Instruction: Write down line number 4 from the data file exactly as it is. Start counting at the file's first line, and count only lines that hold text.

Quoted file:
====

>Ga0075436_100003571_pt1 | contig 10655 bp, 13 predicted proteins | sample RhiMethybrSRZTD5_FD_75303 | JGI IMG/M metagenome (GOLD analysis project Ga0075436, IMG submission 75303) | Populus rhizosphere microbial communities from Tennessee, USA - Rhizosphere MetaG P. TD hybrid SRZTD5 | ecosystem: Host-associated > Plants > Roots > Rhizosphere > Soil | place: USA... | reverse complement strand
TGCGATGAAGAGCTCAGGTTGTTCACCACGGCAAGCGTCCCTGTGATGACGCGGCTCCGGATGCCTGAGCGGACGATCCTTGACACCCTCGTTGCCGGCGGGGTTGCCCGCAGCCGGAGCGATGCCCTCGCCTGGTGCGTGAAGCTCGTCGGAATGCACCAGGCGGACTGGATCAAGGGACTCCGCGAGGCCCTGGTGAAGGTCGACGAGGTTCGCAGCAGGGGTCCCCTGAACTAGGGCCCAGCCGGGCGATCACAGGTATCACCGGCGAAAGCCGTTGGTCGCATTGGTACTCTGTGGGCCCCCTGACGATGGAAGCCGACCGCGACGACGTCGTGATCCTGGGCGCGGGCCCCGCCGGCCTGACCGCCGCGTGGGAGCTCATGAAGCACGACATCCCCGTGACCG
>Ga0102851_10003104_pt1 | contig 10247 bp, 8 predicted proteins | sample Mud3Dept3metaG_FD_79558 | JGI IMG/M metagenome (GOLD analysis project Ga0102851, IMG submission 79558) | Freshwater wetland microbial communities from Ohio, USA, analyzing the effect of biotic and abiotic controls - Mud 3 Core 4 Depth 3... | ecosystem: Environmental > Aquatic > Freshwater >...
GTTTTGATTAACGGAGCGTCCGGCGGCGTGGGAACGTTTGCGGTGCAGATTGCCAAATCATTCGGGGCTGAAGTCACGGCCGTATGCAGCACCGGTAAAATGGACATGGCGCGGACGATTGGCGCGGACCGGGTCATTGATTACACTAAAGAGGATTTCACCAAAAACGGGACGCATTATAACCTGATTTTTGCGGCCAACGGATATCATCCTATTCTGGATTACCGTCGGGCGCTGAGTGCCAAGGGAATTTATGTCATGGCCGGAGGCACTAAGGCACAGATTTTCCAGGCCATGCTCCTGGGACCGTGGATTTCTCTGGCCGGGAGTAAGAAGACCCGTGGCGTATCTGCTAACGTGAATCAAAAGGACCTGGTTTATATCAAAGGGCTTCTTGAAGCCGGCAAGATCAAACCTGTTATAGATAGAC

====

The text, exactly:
GTTTTGATTAACGGAGCGTCCGGCGGCGTGGGAACGTTTGCGGTGCAGATTGCCAAATCATTCGGGGCTGAAGTCACGGCCGTATGCAGCACCGGTAAAATGGACATGGCGCGGACGATTGGCGCGGACCGGGTCATTGATTACACTAAAGAGGATTTCACCAAAAACGGGACGCATTATAACCTGATTTTTGCGGCCAACGGATATCATCCTATTCTGGATTACCGTCGGGCGCTGAGTGCCAAGGGAATTTATGTCATGGCCGGAGGCACTAAGGCACAGATTTTCCAGGCCATGCTCCTGGGACCGTGGATTTCTCTGGCCGGGAGTAAGAAGACCCGTGGCGTATCTGCTAACGTGAATCAAAAGGACCTGGTTTATATCAAAGGGCTTCTTGAAGCCGGCAAGATCAAACCTGTTATAGATAGAC